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As the girlfriend of a Bloods street gang member, Jasmine Rivera had more than a nodding acquaintance with the street gang world.

On Wednesday she gave jurors a rare glimpse into that side of the underworld at the murder trial of Christian Kenyon, one of the members of the Scranton gang “set” who is accused of participating in a 2009 gang execution on Snake Road, a botched hit on another man in West Scranton and a doughnut shop robbery in South Scranton.

Ms. Rivera said she was 17 years old when she began seeing the inner workings of the Lincoln Park Piru, part of the notorious nationwide Bloods street gang, because her boyfriend, Tonie Future, was one of the gang.

One of Mr. Future’s close friends was Mr. Kenyon, who liked to be called “C 4,” a reference to military grade high explosives, Ms. Rivera said.

Like the military, or any other organization for that matter, there was a chain of command or “levels” in the street gang, and Mr. Kenyon seemed to like what he had gotten himself into, she said.

“It looked like he was having fun,” Ms. Rivera said. She said she even had thought about joining the gang because “I didn’t want to be the odd ball out. I wanted to roll with them.”

But she never did, even though she robbed the Dunkin’ Donuts on Moosic Street with Mr. Future and Mr. Kenyon.

The jury watched a video tape from a surveillance camera inside the shop that showed a man armed with a handgun, wearing a hooded sweatshirt and a cloth over his face, jumping over the counter while clerks emptied the cash registers for him. The .40 caliber handgun used in the holdup had been stolen from a Pennsylvania state trooper during a burglary at his home, she said.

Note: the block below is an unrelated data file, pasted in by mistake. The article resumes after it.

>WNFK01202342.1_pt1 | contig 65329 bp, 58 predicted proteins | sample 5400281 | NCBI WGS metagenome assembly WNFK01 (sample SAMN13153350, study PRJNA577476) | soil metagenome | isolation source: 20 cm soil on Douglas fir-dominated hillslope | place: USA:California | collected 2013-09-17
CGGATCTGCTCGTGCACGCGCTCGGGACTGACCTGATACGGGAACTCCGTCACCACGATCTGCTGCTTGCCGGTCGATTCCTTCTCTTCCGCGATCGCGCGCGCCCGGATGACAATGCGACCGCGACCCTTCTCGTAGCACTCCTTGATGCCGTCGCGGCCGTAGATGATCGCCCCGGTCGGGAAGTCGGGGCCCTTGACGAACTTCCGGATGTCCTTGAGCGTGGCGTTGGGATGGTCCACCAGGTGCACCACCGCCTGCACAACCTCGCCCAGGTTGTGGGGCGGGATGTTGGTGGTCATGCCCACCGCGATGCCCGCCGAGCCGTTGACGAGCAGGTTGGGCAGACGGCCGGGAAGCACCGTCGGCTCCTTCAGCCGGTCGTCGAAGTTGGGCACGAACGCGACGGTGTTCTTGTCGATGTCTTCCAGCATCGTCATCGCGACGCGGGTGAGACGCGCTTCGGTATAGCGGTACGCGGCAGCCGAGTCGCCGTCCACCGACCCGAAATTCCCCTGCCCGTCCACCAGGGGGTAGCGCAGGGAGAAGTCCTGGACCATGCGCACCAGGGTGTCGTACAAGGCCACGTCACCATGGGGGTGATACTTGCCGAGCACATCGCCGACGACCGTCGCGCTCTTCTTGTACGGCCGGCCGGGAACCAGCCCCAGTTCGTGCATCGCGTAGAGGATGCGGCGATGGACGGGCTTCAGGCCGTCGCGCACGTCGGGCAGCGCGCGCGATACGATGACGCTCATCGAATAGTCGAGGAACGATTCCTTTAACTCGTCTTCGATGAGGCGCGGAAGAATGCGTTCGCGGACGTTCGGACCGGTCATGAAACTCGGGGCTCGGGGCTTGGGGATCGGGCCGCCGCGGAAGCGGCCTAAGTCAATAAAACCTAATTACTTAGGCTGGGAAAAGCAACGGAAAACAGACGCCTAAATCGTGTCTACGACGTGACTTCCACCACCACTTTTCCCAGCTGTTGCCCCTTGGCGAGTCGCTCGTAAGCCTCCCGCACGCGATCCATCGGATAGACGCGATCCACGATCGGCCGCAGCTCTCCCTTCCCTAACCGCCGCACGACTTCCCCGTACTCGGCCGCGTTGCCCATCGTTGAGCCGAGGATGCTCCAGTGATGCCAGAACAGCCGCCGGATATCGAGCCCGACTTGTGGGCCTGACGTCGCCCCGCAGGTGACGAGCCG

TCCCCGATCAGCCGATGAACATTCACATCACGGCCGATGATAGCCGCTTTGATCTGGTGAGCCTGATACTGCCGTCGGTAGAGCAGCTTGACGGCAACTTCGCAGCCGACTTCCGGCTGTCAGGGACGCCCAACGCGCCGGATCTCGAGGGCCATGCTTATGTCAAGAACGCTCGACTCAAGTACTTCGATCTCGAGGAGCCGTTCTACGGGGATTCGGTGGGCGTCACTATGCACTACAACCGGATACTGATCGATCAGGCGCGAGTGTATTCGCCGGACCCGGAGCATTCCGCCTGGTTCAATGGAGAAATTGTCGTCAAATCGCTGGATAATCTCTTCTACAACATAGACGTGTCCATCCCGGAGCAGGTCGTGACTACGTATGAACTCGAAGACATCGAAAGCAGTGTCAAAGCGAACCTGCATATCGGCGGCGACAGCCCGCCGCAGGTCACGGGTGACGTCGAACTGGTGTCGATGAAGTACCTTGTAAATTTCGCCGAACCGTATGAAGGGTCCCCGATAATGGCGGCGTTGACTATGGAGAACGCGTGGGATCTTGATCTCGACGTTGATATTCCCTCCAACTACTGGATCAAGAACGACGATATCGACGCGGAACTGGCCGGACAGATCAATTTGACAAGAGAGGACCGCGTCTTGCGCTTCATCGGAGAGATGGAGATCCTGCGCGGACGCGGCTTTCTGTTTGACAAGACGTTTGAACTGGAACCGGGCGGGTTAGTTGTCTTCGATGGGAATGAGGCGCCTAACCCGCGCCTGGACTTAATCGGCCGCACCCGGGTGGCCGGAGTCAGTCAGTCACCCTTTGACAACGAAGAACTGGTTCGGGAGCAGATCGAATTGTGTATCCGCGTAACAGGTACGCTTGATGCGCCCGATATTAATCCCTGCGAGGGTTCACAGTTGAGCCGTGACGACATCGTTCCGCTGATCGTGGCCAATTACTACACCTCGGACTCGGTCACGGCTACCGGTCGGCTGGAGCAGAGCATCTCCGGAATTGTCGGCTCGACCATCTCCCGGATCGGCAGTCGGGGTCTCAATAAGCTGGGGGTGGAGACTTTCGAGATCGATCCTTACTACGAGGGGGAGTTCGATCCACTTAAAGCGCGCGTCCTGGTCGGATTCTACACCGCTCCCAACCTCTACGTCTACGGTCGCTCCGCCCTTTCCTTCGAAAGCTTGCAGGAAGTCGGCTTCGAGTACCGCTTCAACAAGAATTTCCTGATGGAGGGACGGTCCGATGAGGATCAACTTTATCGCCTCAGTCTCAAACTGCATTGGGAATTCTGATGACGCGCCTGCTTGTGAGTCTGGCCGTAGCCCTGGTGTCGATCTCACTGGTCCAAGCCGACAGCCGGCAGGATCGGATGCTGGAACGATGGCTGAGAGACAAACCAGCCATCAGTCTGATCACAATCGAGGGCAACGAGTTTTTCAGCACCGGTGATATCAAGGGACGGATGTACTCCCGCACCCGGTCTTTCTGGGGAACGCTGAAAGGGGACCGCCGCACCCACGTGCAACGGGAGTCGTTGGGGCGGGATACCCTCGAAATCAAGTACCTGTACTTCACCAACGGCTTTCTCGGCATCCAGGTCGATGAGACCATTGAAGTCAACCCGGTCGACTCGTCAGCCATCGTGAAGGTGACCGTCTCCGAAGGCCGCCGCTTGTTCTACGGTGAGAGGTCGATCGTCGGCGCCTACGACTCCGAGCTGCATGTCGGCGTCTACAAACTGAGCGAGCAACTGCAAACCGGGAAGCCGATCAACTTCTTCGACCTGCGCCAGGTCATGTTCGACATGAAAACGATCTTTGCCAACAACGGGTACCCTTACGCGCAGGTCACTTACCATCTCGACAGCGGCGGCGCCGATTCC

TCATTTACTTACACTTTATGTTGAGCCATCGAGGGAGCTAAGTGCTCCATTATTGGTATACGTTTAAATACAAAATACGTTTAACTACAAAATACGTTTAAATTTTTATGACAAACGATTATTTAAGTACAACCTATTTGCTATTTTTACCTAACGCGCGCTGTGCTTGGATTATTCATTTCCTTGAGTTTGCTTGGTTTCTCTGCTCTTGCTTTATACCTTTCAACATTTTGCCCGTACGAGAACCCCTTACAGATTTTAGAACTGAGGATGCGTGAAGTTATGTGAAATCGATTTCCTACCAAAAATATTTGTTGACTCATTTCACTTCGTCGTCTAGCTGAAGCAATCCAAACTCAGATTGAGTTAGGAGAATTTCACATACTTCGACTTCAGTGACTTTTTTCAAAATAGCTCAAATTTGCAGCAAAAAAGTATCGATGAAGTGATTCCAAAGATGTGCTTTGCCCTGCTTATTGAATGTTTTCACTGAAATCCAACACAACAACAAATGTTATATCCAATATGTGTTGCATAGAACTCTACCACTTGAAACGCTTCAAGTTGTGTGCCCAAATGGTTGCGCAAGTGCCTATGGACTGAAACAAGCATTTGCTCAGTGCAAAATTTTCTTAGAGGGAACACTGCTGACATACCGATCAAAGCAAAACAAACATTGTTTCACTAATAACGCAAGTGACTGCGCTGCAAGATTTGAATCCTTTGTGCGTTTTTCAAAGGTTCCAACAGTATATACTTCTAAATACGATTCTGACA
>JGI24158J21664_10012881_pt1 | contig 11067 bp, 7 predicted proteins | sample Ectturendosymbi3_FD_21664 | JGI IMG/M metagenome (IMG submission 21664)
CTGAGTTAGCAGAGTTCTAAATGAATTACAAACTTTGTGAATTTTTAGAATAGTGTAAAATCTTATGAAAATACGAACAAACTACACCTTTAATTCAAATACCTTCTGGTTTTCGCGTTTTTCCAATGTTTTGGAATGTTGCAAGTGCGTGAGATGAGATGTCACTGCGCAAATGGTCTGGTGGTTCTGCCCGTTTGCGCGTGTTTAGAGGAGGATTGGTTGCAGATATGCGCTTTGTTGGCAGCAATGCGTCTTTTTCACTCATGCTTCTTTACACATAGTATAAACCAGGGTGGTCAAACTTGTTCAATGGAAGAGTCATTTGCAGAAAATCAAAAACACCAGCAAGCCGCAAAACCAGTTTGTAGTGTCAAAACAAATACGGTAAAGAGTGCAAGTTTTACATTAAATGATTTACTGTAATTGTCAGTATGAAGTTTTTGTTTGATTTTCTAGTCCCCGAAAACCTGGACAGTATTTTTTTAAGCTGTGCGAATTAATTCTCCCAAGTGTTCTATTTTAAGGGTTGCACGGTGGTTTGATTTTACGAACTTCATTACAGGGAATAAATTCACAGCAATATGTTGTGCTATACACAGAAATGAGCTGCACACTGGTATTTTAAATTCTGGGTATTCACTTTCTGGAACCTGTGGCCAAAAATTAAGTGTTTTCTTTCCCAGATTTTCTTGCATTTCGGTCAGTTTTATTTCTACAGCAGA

Ms. Rivera, who pleaded guilty to the burglary and the doughnut shop robbery, is serving a two year, 10 month to 10 year prison sentence.

Dressed in a yellow prison jumpsuit, Ms. Rivera said she did not join the gang because she came to realize “it put you in a position like we are right here,” referring to her prison sentence and Mr. Kenyon’s fate, which could end with him spending the rest of his life in prison. Jeffrey Future, her former boyfriend’s brother, is serving life in prison for participating in the gang execution of Allen Fernandez on Snake Road. Tonie Future is awaiting trial.

Prosecutors have said Mr. Fernandez was driven from Hazleton to Snake Road and shot 12 times because he had switched his gang affiliations “too many times” and got people killed.

Ms. Rivera also testified about the hierarchy of the gang. Loyalty and following the rules are important in the gang culture, and anyone who steps out of line can face nasty consequences, she said.

The jury saw what the prosecution claims is vivid proof of that reality: A color picture flashed on a courtroom screen of the crime scene on Snake Road, complete with evidence markers showing where shell casings landed after Mr. Fernandez was gunned down and minutes later driven over by a girl in Jeep on a joy ride with her girlfriend on a rainy night. The image sent the dead man’s mother rushing out of the courtroom, crying.

Ms. Rivera also told the jury how one goes about becoming a gangbanger. There are two ways one painless, the other painful, she said.

New gang bangers could be “blessed in,” meaning they were vouched for by a family member already in the gang, or “banged in,” meaning the new gang member would be subjected to a group beating. For some, membership provided a sense of belonging and the gang became “kind of like their family.”

Under cross examination by defense lawyer George Gretz, Ms. Rivera was pressed on the identities of the ringleaders. Gretz asked Ms. Rivera, who turned and shot a look to Judge Carmen Minora, asking if she had to answer.

“He didn’t live in Scranton,” she said.

“Name him,” Mr. Gretz said.

“Drama,” Ms. Rivera answered.

Asked for a name instead of a nickname, Ms. Rivera said she had heard the name but couldn’t recall what it was. She said “Drama” was a regional leader of the gang, not just a ringleader in Scranton.
dr martens 1460 8 eye boot Bloods girlfriend gives insider's view of gang life

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